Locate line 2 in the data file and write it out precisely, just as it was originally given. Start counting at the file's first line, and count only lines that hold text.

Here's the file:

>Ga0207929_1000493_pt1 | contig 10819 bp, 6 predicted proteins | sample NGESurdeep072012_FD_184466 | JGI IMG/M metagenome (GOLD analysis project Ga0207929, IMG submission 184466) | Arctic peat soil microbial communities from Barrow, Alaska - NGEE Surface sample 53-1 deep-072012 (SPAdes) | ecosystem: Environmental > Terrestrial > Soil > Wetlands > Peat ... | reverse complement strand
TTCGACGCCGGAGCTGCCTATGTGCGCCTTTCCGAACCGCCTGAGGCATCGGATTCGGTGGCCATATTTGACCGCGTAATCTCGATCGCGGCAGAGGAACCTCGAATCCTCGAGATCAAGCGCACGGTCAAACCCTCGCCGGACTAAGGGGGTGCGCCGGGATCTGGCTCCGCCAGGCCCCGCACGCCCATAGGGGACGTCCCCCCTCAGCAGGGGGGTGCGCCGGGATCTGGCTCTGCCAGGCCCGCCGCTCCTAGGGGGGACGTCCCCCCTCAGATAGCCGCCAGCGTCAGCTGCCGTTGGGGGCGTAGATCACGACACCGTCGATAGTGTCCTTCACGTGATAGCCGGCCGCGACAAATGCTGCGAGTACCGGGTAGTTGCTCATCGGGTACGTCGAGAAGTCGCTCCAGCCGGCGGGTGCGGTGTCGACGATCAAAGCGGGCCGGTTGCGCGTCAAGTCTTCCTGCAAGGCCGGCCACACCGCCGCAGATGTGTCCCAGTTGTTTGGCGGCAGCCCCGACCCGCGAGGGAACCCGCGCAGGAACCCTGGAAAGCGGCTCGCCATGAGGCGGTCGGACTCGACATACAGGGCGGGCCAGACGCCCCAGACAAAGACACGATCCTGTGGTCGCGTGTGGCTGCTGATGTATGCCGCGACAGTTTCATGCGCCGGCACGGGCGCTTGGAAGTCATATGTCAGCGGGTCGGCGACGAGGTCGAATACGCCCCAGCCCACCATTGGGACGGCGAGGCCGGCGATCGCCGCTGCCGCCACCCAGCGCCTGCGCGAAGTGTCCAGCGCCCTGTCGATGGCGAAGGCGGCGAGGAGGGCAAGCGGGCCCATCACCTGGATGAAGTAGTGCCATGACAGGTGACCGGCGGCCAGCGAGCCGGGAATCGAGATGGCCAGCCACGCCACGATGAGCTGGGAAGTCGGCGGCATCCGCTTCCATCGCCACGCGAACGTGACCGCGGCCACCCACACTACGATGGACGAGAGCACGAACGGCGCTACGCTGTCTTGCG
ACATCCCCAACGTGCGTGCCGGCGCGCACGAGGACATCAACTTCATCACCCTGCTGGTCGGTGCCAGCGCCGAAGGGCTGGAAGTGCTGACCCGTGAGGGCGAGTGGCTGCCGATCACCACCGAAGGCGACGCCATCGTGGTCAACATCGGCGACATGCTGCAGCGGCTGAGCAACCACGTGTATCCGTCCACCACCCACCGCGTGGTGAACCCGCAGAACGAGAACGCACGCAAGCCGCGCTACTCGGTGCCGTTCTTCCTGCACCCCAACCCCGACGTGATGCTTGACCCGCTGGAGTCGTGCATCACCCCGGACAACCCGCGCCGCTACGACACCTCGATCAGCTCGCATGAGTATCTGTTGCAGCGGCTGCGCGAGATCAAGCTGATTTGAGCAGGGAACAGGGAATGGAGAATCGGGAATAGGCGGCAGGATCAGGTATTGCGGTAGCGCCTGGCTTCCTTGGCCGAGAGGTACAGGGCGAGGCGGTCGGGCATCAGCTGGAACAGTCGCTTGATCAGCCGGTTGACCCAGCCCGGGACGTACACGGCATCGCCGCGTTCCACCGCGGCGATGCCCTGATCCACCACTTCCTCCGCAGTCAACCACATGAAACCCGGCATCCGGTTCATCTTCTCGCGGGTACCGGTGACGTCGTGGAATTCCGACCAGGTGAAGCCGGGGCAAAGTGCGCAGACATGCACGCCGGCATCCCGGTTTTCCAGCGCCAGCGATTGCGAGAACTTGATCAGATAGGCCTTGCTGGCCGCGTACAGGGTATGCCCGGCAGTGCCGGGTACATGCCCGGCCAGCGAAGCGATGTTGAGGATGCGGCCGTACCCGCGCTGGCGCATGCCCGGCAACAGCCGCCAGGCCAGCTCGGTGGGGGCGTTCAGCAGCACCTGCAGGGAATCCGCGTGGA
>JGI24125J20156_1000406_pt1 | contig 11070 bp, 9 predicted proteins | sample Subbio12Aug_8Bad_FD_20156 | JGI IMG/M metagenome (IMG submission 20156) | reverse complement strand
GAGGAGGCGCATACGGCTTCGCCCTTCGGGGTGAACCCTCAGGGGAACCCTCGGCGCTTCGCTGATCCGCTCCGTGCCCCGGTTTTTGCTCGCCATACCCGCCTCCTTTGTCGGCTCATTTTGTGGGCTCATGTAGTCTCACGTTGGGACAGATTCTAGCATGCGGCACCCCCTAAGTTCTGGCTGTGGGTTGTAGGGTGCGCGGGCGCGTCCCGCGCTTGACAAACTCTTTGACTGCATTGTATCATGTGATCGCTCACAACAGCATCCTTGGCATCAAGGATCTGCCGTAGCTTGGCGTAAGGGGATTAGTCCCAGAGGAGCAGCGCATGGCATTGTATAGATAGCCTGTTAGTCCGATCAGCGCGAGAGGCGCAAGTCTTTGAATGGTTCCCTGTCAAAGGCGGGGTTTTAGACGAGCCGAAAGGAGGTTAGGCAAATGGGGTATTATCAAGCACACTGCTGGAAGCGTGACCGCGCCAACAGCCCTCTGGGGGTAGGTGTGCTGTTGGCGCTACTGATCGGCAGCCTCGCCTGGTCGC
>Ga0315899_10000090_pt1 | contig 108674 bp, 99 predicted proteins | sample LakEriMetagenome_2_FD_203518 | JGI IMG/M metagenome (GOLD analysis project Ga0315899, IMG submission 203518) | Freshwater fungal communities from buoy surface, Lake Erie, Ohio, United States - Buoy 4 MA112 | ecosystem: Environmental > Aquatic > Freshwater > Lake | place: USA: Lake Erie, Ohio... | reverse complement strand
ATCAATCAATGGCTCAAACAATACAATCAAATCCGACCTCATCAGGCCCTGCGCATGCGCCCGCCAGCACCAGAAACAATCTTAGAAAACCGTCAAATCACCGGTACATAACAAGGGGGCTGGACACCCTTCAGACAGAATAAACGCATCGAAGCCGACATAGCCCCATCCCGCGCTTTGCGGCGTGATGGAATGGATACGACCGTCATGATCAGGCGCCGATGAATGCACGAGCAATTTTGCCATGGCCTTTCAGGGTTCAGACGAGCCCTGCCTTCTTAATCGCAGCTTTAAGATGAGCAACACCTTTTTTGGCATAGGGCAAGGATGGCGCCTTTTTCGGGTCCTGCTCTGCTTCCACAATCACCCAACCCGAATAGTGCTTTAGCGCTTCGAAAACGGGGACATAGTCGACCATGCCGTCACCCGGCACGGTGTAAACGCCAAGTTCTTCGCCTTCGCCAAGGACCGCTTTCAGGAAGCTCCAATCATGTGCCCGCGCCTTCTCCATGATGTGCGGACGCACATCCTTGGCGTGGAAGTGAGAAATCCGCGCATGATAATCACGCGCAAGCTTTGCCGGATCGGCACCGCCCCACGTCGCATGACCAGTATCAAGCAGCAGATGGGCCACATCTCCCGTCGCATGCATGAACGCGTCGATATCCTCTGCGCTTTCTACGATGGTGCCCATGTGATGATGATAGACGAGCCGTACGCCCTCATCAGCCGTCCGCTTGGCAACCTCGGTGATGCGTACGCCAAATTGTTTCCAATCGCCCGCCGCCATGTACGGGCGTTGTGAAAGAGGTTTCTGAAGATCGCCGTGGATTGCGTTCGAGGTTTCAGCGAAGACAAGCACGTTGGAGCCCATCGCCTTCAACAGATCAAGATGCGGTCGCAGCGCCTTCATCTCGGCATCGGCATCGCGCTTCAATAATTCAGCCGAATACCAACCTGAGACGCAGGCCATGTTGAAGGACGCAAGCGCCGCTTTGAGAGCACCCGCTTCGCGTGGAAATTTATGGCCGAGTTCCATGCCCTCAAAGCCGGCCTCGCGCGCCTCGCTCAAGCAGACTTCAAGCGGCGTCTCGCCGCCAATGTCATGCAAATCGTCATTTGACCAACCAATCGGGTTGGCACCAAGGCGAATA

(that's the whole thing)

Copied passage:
TTCGACGCCGGAGCTGCCTATGTGCGCCTTTCCGAACCGCCTGAGGCATCGGATTCGGTGGCCATATTTGACCGCGTAATCTCGATCGCGGCAGAGGAACCTCGAATCCTCGAGATCAAGCGCACGGTCAAACCCTCGCCGGACTAAGGGGGTGCGCCGGGATCTGGCTCCGCCAGGCCCCGCACGCCCATAGGGGACGTCCCCCCTCAGCAGGGGGGTGCGCCGGGATCTGGCTCTGCCAGGCCCGCCGCTCCTAGGGGGGACGTCCCCCCTCAGATAGCCGCCAGCGTCAGCTGCCGTTGGGGGCGTAGATCACGACACCGTCGATAGTGTCCTTCACGTGATAGCCGGCCGCGACAAATGCTGCGAGTACCGGGTAGTTGCTCATCGGGTACGTCGAGAAGTCGCTCCAGCCGGCGGGTGCGGTGTCGACGATCAAAGCGGGCCGGTTGCGCGTCAAGTCTTCCTGCAAGGCCGGCCACACCGCCGCAGATGTGTCCCAGTTGTTTGGCGGCAGCCCCGACCCGCGAGGGAACCCGCGCAGGAACCCTGGAAAGCGGCTCGCCATGAGGCGGTCGGACTCGACATACAGGGCGGGCCAGACGCCCCAGACAAAGACACGATCCTGTGGTCGCGTGTGGCTGCTGATGTATGCCGCGACAGTTTCATGCGCCGGCACGGGCGCTTGGAAGTCATATGTCAGCGGGTCGGCGACGAGGTCGAATACGCCCCAGCCCACCATTGGGACGGCGAGGCCGGCGATCGCCGCTGCCGCCACCCAGCGCCTGCGCGAAGTGTCCAGCGCCCTGTCGATGGCGAAGGCGGCGAGGAGGGCAAGCGGGCCCATCACCTGGATGAAGTAGTGCCATGACAGGTGACCGGCGGCCAGCGAGCCGGGAATCGAGATGGCCAGCCACGCCACGATGAGCTGGGAAGTCGGCGGCATCCGCTTCCATCGCCACGCGAACGTGACCGCGGCCACCCACACTACGATGGACGAGAGCACGAACGGCGCTACGCTGTCTTGCG